Just twenty-six miles off the coast of Los Angeles, Santa Catalina Island became the home of the Union Army for one mysterious year. On January 2, 1864, eighty enlisted men under the command of Captain West occupied Catalina Island and forced the evacuation of its residents. By the end of the year, they were gone as quickly as they had arrived, leaving only their barracks behind. But why? The army remained completely silent about their intentions for the island and as a result, it has led to much speculation about their motivations. This forgotten military operation seems to be an inconsequential event in the scope of the Civil War, but this occupation reveals some of the larger issues that consumed California 150 years ago.

While we may never definitively know why the Union Army occupied Catalina, the presentation outlines three plausible scenarios. Could it have been to protect the coastline from Confederate privateers? Could it have been motivated by the allure of gold and silver mining? And what could be the possible connection to Indian wars in Eureka? Heavily researched utilizing firsthand accounts and other primary sources, the presentation will attempt to answer all these questions through a PowerPoint presentation. The Union Army barracks are still standing in Catalina and although it is privately owned today, the Professor Batham was granted a rare opportunity to photograph the interior of the original structure and will be sharing those pictures with the group during the presentation.

Steve Batham grew up in Los Angeles and spent several summers in Catalina. After receiving his B.A. and M.A. in history from CSU, Northridge, he lectured at his alma mater, College of the Canyons, and with students abroad at the University of Vienna. Steve moved to the Bay area in 2012 to teach at Foothill College where he serves as a professor of U.S. and Latin American history.

Meeting Minutes March 2015

Meeting of February 24, 2015

Robert Burch on “The Battle of Big Bethel and the Struggle for Control of the Yorktown Peninsula”, Part 2

Battle of Big Bethel, sketch by Alfred R. Waud

Battle of Big Bethel, sketch by Alfred R. Waud

Nested between the Siege of Fort Sumter and the Battle of First Bull Run (aka First Manassas) during the spring of 1861 is the often overlooked action at Big Bethel church, Virginia, on June 10th, 1861. Many historians and Civil War enthusiasts consider this action the first true battle of the war. Unfolding political and military events quickly turned Virginia into the first active theater of campaigning for Union and Confederate armies. The Yorktown Peninsula soon became the first contested area within that theater. Conceived by local Union Army leaders as raid to stop Confederate pickets from harassing Union troops, Big Bethel instead became the testing ground for two citizen armies that were mustered, equipped, trained, and deployed over a six-week period following Fort Sumter. Union volunteer regiments attacked Confederates led by John Magruder and Daniel Harvey Hill for three hours. What happened that day and its results were the focus of national attention on both sides until Bull Run six weeks later.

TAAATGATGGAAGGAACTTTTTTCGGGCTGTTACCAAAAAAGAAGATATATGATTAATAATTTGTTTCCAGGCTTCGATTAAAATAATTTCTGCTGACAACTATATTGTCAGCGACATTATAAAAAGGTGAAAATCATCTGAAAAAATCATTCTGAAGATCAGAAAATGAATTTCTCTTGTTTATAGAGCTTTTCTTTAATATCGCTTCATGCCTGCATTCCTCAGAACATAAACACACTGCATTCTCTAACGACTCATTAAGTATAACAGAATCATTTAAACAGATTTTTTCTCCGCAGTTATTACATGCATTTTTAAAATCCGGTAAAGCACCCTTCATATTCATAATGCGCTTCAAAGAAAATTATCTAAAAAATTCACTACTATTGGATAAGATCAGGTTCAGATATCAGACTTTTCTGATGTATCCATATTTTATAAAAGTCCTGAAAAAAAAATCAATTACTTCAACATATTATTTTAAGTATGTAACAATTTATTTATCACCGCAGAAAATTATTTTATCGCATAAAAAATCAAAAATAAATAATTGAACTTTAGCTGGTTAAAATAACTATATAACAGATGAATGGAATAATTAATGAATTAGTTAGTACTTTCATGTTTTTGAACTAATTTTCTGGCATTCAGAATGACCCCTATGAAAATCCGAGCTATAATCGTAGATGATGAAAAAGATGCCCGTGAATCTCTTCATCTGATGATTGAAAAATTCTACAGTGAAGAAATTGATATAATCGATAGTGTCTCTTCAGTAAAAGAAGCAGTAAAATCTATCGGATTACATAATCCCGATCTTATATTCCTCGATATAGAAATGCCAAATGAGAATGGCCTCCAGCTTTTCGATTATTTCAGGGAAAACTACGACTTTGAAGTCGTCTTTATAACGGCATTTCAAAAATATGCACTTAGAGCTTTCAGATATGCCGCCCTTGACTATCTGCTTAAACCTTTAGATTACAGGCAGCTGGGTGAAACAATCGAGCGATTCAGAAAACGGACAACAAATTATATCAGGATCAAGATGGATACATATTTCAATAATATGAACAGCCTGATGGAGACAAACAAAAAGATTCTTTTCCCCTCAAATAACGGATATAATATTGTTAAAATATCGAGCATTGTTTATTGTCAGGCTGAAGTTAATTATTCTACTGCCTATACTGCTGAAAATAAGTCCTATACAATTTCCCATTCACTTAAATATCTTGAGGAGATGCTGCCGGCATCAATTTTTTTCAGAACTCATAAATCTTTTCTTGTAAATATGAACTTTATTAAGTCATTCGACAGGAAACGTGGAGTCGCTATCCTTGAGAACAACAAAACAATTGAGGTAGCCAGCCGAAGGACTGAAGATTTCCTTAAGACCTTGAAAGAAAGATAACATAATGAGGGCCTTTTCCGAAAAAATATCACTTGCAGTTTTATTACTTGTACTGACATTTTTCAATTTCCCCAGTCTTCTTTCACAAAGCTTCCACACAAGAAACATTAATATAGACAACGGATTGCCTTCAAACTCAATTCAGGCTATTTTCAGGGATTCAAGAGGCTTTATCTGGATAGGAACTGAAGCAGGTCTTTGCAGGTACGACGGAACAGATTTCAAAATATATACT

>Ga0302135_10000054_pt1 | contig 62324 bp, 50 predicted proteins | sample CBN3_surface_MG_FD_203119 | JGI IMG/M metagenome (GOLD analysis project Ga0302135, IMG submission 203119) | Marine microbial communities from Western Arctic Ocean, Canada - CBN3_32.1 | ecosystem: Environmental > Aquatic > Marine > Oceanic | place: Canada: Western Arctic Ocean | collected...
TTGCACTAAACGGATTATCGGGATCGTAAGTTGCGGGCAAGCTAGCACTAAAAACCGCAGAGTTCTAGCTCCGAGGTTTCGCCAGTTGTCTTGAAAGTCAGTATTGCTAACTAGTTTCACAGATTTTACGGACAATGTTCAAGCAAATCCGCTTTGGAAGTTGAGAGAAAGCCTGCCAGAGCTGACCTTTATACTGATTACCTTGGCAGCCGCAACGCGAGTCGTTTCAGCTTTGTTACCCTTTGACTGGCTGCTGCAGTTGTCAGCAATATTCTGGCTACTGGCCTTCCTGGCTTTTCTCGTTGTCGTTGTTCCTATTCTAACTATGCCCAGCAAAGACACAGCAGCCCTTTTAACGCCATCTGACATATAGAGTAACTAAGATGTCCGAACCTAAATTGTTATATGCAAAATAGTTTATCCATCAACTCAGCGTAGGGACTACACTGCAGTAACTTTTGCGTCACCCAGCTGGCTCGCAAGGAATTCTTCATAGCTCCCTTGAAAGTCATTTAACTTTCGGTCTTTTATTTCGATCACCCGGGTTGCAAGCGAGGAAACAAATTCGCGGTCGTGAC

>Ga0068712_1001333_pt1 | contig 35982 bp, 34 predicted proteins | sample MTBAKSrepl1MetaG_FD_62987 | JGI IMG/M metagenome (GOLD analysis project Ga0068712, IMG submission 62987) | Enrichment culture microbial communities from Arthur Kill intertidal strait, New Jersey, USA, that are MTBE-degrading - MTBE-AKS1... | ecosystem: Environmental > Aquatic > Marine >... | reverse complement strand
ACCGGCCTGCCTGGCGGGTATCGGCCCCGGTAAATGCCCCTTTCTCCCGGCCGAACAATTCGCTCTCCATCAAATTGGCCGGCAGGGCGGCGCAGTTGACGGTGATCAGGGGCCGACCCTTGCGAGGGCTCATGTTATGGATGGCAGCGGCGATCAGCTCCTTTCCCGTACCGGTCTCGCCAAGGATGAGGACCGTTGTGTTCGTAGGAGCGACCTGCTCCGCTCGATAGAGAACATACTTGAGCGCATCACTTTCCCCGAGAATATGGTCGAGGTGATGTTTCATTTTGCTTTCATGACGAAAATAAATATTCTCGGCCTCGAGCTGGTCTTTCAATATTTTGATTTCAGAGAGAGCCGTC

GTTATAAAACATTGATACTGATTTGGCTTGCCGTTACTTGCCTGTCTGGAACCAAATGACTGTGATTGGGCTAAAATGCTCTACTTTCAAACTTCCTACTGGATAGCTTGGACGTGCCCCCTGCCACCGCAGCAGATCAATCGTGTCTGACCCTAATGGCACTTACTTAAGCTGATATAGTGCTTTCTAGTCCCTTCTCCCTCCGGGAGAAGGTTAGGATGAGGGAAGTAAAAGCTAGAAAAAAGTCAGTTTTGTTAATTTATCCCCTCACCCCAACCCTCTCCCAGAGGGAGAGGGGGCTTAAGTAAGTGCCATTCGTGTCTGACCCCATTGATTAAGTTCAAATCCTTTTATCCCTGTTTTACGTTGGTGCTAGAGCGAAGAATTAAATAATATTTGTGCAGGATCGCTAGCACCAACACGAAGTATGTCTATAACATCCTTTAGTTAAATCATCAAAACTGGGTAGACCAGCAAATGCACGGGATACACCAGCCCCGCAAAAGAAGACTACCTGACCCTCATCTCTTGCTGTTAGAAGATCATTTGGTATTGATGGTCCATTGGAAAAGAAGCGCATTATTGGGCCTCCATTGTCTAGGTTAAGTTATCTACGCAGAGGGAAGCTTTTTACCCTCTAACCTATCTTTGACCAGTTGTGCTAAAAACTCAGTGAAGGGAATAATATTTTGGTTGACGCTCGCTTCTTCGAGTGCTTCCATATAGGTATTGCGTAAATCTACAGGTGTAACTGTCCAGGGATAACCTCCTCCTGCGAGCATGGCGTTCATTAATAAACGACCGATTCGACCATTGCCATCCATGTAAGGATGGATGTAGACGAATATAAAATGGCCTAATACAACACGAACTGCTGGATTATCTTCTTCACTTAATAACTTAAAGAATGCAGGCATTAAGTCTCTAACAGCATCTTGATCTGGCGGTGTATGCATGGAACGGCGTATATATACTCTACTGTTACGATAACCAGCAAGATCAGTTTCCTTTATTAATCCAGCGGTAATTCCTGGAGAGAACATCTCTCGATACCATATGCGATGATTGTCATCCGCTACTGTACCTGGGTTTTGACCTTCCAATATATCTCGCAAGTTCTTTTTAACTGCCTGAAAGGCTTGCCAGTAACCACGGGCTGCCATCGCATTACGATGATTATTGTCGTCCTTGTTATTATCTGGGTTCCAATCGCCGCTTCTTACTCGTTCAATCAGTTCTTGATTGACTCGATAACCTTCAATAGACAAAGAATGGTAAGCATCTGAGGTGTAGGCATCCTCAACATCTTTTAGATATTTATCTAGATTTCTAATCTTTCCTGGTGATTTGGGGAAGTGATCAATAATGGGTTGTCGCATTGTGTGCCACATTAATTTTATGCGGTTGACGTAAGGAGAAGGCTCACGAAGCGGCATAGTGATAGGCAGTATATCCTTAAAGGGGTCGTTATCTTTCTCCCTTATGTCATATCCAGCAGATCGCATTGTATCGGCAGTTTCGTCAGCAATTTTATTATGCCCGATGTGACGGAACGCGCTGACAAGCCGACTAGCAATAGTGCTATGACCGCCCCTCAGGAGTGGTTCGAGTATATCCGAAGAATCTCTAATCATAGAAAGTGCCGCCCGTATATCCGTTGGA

To properly place the action at Big Bethel in perspective, the presentation begins by summarizing the political and military events that led a peaceful nation to war. The political factors that caused thousands of volunteers to fight with passion on June 10th are highlighted. Next the military factors that caused Virginia to become the first active theater of operations and Yorktown Peninsula to host the war’s first battle are surveyed. All participating Union and Confederate regiments and their leaders are concisely portrayed. Finally, the aftermath, analysis and significance of the battle are reviewed. The PowerPoint slides document the product of the speaker’s research in great detail. Time allows only a few key points from each slide to be presented. Numerous period photographs and magazine drawings are included for visual effect with the intent of bringing to life the drama and passion of the war’s first test of arms. Continue reading

Meeting of January 27, 2015

Robert Burch on “The Battle of Big Bethel and the Struggle for Control of the Yorktown Peninsula”, Part 1

Battle of Big Bethel, sketch by Alfred R. Waud

Battle of Big Bethel, sketch by Alfred R. Waud

Nested between the Siege of Fort Sumter and the Battle of First Bull Run (aka First Manassas) during the spring of 1861 is the often overlooked action at Big Bethel church, Virginia, on June 10th, 1861. Many historians and Civil War enthusiasts consider this action the first true battle of the war. Unfolding political and military events quickly turned Virginia into the first active theater of campaigning for Union and Confederate armies. The Yorktown Peninsula soon became the first contested area within that theater. Conceived by local Union Army leaders as raid to stop Confederate pickets from harassing Union troops, Big Bethel instead became the testing ground for two citizen armies that were mustered, equipped, trained, and deployed over a six-week period following Fort Sumter. Union volunteer regiments attacked Confederates led by John Magruder and Daniel Harvey Hill for three hours. What happened that day and its results were the focus of national attention on both sides until Bull Run six weeks later.